The Super Six Tournament And The “Revival” Of Boxing: Where Perception Meets Reality (And Why You, The Non-Boxing Fan, Should Care)

(The Six of the Super, from left to right: Andre Ward, Arthur Abraham, Carl Froch, Jermain Taylor, Mikkel Kessler, Andre Dirrell)
A man could go crazy correcting every lazy reporter who reports the imminent death of boxing, a near-daily journalistic phenomenon mere weeks after a fight in the United States generated 1 million pay-per-view buys the same night a UFC event aired before far fewer viewers, and a few months after a fight in Germany drew a larger crowd than any boxing match in that country had since World War II. I just get so tired. So very, very tired.
So today I’m going to sleep a little instead of thrashing angrily. If Sports Illustrated says the Super Six tournament that begins on Showtime this weekend is a step toward “reviving” boxing, well, at least there’s something nice about that. The first time somebody said something similar, I got all irritable. But with the tournament, so full of promise, about to kick off, I’m thinking happy thoughts. Since Sports Illustrated wants to write a typically loaded “boxing is dying” lede, but they want to follow it up with how great the tournament is going to be for the sport, why put up a fight? The tournament very likely is going to be great for the sport.
I plan to piggyback on these good vibes and explain why. I says to myself, I says, why not take advantage of the upside?  Hey, you! Guy (or gal) who only cares about boxing a little or used to care but stopped! Check out this Super Six tournament! Seriously! It’s probably going to be all awesome and stuff!
(I’m not kidding. I can’t hardly wait.)

Everyone gets the basic idea of a tournament, right? So this is a tournament with six super middleweights in it, with the winner to be crowned over a series of fights between Saturday and early 2011. (It’s a little long, admittedly, but I think it’ll be worth it.)

So here’s why it’s such a good event for the health of the sport, in no particular order — addressed to both newbies and regular boxing heads:
  • Best fighting the best. You may hear it said from time to time that one of the reasons boxing has slumped is because the best aren’t fighting the best. That’s more the exception than the rule since 2007, but the six in this super middleweight tournament certainly are among the six best in their division. Two of them, Mikkel Kessler and Arthur Abraham, are on my list of the 20 finest fighters in the world, regardless of weight. Maybe the tournament left out some people it shouldn’t have — I’d pick Lucian Bute, no worse than the second or third best fighter in the division — but the guy who’s most criticized for being in the tourney, Jermain Taylor, is the most experienced and accomplished fighter in the whole spiel. And they’re all going to have to fight each other, maybe more than once. It’s a strength of schedule so fearsome that some of the critics of the tournament, like middleweight champion Kelly Pavlik, have suggested Showtime got carried away with this whole “best fighting the best” thing.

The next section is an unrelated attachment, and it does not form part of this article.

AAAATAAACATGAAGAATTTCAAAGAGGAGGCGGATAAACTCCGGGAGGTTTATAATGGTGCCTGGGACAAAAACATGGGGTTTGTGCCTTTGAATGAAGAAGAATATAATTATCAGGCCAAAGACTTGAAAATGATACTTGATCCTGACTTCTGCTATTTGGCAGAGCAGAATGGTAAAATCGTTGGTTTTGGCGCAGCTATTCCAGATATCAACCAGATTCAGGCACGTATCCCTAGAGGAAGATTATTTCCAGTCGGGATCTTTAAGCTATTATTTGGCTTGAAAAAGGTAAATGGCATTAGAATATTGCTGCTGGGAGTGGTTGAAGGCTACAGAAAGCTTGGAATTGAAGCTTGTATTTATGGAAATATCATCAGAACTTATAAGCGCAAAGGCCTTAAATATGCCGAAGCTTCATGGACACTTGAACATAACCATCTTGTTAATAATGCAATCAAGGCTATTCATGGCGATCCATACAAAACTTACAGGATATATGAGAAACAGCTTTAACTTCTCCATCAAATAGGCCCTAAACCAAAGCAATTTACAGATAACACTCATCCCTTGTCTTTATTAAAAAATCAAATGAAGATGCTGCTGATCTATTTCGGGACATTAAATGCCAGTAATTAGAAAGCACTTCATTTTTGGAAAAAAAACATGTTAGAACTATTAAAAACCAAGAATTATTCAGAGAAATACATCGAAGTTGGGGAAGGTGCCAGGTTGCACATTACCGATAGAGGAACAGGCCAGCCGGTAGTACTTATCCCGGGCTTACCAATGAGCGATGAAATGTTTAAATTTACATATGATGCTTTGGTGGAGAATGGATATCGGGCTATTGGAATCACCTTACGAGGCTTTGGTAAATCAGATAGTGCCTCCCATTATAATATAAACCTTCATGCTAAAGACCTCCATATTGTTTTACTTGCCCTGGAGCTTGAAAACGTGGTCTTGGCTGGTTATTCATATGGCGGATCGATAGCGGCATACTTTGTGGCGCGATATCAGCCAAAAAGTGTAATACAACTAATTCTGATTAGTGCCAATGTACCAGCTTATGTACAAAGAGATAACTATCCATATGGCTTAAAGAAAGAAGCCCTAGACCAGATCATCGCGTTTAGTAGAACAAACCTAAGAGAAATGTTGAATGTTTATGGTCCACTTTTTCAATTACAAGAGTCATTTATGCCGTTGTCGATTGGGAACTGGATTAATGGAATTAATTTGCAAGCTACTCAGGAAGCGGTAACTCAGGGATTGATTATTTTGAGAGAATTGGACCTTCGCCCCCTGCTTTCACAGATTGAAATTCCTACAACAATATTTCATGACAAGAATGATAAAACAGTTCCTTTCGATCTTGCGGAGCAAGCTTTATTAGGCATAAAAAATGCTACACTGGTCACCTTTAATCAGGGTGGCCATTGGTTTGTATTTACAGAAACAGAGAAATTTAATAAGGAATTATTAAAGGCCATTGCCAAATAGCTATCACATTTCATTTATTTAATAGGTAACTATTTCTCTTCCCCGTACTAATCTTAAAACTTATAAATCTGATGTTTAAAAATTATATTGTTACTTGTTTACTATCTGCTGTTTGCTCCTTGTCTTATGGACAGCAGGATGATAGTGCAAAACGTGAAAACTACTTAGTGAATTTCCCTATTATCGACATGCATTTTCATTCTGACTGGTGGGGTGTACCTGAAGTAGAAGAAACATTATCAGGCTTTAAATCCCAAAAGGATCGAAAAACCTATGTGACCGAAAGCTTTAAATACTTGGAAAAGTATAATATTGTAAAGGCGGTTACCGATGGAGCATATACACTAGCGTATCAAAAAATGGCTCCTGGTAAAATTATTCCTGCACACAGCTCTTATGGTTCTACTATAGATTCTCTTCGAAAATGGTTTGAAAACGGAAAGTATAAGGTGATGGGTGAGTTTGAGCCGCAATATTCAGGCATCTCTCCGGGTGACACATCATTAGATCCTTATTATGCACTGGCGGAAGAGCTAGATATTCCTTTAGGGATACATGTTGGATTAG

• American Olympians. Remember when the Olympics were a factor of boxing’s next American superstars, be it Sugar Ray Leonard or Oscar De La Hoya? They haven’t turned out a true U.S. superstar since the 1996 team, from whence Floyd Mayweather Jr. emerged. The 2004 Olympic class has moved particularly slowly into American stardom, but this tournament has two of the class’ best: Andre Ward and Andre Dirrell. And Taylor is a 2000 Olympian. So if you’re a patriot, give ‘er a watch. 
  • Worldwide appeal. While boxing declined in the United States, it actually got stronger elsewhere, particularly Europe. Think of it like the NBA — once ruled by Americans, boxing has gone global. Kessler is from Denmark, where even his routine fights are the highest-rated shows on television the day of his bout. Abraham and Carl Froch are popular in Germany and the United Kingdom, respectively. Once upon a time, being a foreign fighter meant you’d have a tough time getting on television in the states, no matter how good you were. Showtime is part of the reversal of that trend, which ultimately will be good for boxing in America as our country’s sorry amateur system turns out fewer high-quality fighters; boxing fans here will see the best fighters no matter where they come from.